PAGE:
This book is testimony to Madden's life quest to search for an understanding of why so many South American mammals evolved “elodont” (i.e., ever-growing) cheek teeth, and to link it with the hypothesis that this relates to excessive tooth wear due to the greater amount of volcanic material in that continent than elsewhere in the world. I found myself pretty convinced by the correlation a couple of pages into the text, but Madden stresses the problems with providing a tight causal correlation between events in the deep past, and the book appears to be as much about convincing himself as convincing the reader.
The book is written in the style of a hero's tale adventurer: Madden takes us on a voyage through the data, inviting us to see it through his eyes. The mixture of the personal with the scientific is a bit like watching a documentary where the narrator breaks off from the official narrating and turns to face the audience with his own insights (e.g., on p. 234: “At this point in time, you may ask, what am I talking about?”). This approach is sometimes endearing and at other times rather irritating.
There is a lot of data in this book, encompassing many tables and diagrams as well as the text, some of it from the research of others, some from Madden's own (apparently unpublished) research. Some of these figures are useful and informative, others less so (for example, I could have done without Figure 5.1, of a mechanical dust flocker for sheared sheep's wool).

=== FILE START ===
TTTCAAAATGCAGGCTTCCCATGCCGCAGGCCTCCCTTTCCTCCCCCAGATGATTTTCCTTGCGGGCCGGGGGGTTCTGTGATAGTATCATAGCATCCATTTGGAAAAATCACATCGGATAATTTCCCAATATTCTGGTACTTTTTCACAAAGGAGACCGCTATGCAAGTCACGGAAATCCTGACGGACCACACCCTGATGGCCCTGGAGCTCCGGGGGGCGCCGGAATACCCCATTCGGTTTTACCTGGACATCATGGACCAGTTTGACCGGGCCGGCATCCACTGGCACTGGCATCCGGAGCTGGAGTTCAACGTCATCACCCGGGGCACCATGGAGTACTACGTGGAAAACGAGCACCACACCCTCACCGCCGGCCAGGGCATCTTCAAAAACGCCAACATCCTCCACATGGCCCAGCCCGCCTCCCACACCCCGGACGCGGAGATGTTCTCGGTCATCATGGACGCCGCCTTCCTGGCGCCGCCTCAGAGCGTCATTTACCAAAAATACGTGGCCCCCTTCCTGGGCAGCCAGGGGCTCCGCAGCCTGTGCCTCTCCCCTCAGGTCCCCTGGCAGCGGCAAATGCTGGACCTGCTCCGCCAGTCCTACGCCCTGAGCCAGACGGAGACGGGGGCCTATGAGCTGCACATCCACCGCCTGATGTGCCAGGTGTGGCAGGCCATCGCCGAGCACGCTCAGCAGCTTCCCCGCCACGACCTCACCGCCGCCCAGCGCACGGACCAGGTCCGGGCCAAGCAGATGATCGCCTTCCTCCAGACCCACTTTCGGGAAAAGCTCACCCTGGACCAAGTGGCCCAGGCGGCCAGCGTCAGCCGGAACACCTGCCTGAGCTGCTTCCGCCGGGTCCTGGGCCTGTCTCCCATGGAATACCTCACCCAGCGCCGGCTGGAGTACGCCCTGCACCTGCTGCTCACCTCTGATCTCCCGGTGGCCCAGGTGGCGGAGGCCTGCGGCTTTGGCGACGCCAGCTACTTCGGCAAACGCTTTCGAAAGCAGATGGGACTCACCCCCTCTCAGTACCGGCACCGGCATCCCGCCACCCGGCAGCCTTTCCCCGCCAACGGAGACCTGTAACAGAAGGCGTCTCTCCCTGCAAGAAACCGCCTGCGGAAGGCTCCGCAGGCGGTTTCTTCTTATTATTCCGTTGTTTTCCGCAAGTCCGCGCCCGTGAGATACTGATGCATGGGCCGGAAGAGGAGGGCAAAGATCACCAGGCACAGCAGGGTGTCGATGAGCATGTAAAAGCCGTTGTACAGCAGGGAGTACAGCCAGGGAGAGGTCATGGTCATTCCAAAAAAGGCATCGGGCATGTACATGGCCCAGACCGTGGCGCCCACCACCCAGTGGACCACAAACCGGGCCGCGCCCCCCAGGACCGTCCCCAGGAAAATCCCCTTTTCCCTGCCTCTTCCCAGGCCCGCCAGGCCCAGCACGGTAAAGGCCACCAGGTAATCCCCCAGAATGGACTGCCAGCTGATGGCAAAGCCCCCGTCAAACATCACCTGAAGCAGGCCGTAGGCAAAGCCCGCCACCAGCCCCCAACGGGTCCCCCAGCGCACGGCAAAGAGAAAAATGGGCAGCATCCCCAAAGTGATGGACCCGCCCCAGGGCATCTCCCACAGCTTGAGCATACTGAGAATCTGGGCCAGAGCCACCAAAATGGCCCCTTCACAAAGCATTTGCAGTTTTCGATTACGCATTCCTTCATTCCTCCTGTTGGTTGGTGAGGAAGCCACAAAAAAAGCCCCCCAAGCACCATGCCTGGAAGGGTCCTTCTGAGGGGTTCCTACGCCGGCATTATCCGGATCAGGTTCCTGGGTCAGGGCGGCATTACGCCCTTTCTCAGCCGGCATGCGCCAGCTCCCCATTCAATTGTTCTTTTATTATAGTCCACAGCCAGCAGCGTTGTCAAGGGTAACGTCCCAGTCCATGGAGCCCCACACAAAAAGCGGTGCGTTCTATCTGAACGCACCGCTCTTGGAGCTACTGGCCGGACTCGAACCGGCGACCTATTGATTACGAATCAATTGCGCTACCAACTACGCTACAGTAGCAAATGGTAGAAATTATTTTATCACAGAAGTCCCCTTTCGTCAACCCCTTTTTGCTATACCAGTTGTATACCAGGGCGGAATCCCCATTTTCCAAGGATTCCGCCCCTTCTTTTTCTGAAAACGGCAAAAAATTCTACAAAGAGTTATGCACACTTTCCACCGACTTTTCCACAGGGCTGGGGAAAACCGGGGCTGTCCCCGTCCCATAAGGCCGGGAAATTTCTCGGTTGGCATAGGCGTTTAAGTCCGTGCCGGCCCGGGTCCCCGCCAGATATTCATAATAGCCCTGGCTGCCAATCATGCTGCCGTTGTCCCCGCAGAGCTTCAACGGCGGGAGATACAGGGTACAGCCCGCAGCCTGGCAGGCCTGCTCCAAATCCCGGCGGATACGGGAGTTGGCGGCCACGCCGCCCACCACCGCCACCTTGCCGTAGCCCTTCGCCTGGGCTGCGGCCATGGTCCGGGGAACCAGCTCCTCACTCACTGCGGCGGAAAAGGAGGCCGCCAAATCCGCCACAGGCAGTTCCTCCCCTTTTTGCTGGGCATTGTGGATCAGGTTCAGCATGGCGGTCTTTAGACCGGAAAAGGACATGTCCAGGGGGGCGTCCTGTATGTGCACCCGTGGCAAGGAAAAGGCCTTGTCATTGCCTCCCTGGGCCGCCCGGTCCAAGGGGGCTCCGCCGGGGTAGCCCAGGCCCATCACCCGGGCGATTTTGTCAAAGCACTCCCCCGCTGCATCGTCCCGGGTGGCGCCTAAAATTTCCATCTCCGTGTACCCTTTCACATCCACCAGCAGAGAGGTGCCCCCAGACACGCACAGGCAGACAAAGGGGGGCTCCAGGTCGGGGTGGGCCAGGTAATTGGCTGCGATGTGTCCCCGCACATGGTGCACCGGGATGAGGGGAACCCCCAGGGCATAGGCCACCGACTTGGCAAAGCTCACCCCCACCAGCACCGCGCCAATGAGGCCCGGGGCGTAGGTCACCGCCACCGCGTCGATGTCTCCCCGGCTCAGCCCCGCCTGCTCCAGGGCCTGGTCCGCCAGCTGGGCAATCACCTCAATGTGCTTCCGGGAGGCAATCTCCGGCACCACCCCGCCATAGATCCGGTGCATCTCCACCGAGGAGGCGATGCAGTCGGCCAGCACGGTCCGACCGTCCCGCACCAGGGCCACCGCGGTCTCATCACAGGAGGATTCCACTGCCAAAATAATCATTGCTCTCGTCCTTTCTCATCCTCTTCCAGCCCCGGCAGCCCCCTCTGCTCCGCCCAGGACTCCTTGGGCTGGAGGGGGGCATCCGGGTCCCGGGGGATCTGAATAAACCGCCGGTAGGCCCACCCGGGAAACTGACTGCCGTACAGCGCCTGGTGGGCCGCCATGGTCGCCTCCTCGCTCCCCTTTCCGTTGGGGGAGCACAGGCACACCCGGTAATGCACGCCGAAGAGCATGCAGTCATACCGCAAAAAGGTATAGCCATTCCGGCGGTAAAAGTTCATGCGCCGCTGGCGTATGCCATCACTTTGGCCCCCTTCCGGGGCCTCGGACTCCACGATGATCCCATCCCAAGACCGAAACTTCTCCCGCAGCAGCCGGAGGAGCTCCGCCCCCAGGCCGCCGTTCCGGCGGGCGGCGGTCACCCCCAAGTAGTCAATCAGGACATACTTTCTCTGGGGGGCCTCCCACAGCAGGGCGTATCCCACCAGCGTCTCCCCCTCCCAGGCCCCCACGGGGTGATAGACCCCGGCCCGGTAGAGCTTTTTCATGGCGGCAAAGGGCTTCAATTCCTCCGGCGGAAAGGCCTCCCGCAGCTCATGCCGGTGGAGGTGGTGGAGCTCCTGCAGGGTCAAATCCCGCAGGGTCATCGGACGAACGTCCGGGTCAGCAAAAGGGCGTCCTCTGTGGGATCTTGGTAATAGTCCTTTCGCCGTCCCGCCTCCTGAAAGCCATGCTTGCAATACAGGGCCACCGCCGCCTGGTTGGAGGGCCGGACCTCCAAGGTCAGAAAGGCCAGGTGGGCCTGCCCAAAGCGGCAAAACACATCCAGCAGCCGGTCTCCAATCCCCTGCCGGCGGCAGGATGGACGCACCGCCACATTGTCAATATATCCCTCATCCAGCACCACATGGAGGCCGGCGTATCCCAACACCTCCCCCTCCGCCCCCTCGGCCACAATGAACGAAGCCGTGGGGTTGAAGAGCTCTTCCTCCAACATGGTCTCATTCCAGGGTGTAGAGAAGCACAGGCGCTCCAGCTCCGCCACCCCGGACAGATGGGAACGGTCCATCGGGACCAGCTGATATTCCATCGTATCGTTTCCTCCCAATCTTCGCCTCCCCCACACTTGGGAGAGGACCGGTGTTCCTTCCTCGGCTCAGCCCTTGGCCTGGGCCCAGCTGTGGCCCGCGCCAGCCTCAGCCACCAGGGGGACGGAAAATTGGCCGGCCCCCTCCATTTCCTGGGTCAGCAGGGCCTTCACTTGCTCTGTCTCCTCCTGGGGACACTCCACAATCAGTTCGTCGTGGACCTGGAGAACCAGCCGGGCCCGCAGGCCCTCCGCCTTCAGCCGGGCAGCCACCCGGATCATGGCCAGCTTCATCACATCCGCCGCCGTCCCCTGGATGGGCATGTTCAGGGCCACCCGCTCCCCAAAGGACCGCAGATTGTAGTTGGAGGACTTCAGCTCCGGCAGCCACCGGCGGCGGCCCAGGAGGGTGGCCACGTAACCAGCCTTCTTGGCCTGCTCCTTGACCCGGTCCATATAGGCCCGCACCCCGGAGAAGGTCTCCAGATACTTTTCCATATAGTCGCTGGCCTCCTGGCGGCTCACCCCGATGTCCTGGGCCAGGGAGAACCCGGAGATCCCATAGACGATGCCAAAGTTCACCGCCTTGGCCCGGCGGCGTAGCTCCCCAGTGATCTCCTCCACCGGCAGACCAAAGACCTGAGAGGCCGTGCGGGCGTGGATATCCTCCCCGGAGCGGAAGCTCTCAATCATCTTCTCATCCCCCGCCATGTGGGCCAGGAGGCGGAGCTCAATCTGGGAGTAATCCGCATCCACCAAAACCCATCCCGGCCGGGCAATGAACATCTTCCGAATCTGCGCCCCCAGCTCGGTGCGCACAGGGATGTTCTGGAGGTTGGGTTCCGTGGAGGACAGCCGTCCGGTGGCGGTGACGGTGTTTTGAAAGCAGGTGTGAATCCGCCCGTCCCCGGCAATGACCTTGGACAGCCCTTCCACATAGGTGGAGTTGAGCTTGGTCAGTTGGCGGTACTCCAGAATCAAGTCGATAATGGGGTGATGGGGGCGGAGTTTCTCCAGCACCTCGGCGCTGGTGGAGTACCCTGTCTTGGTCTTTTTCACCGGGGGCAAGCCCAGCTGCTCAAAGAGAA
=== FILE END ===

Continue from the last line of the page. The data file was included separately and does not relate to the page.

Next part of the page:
Chapter 2 provides a nice overview of the evolution of South American mammals, focusing on the notoungulates: there is a lot of documentation about the incidence of hypsodonty and elodonty in different taxa at different times, much of which appears to be an original compilation. Yet this chapter would have greatly benefitted from a diagram showing the time scale of the South American Land Mammal Ages, with a range chart of the different taxa discussed (perhaps with different patterning of the lines to show differences and changes in tooth crown height). Chapter 3 presents a lot of data on hypsodonty in extant sigmodontine rodents, and an analysis of possible causal environmental factors.
Perhaps the most useful chapter (to my mind) is Chapter 4, an extended discussion of the voluminous data on the effect of soil on the wear of sheep's teeth. As Madden notes in the summary chapter (p. 357) “precedence is easier to manage at ecological time scales”, and so he devotes much time and energy to documenting what we can know about the effect of ingested soil and mineral particles on dental wear in living animals, mainly sheep and goats. In contrast, the following chapter, on similar studies in Australia, is less conclusive (although the study on the teeth of aboriginal people is interesting). I was disappointed that Madden did not consider further the issue of why there is so little incidence of hypsodonty (let alone elodonty) in the native Australian fauna. The explanation of molar sequential eruption in some kangaroos (principally species of Macropus) as an adaptation to resist wear cannot really account for this problem, as there is no overall greater production of tooth volume (except for the case of the Nabarlek, Peradorcas concinna, where there is a production of supernumerary molars). Note that it's not just the marsupials (apart from the wombat) that fail to develop hypsodonty: the native rodents, that invaded the continent at least 5 million years ago, are also apparently not notably hypsodont.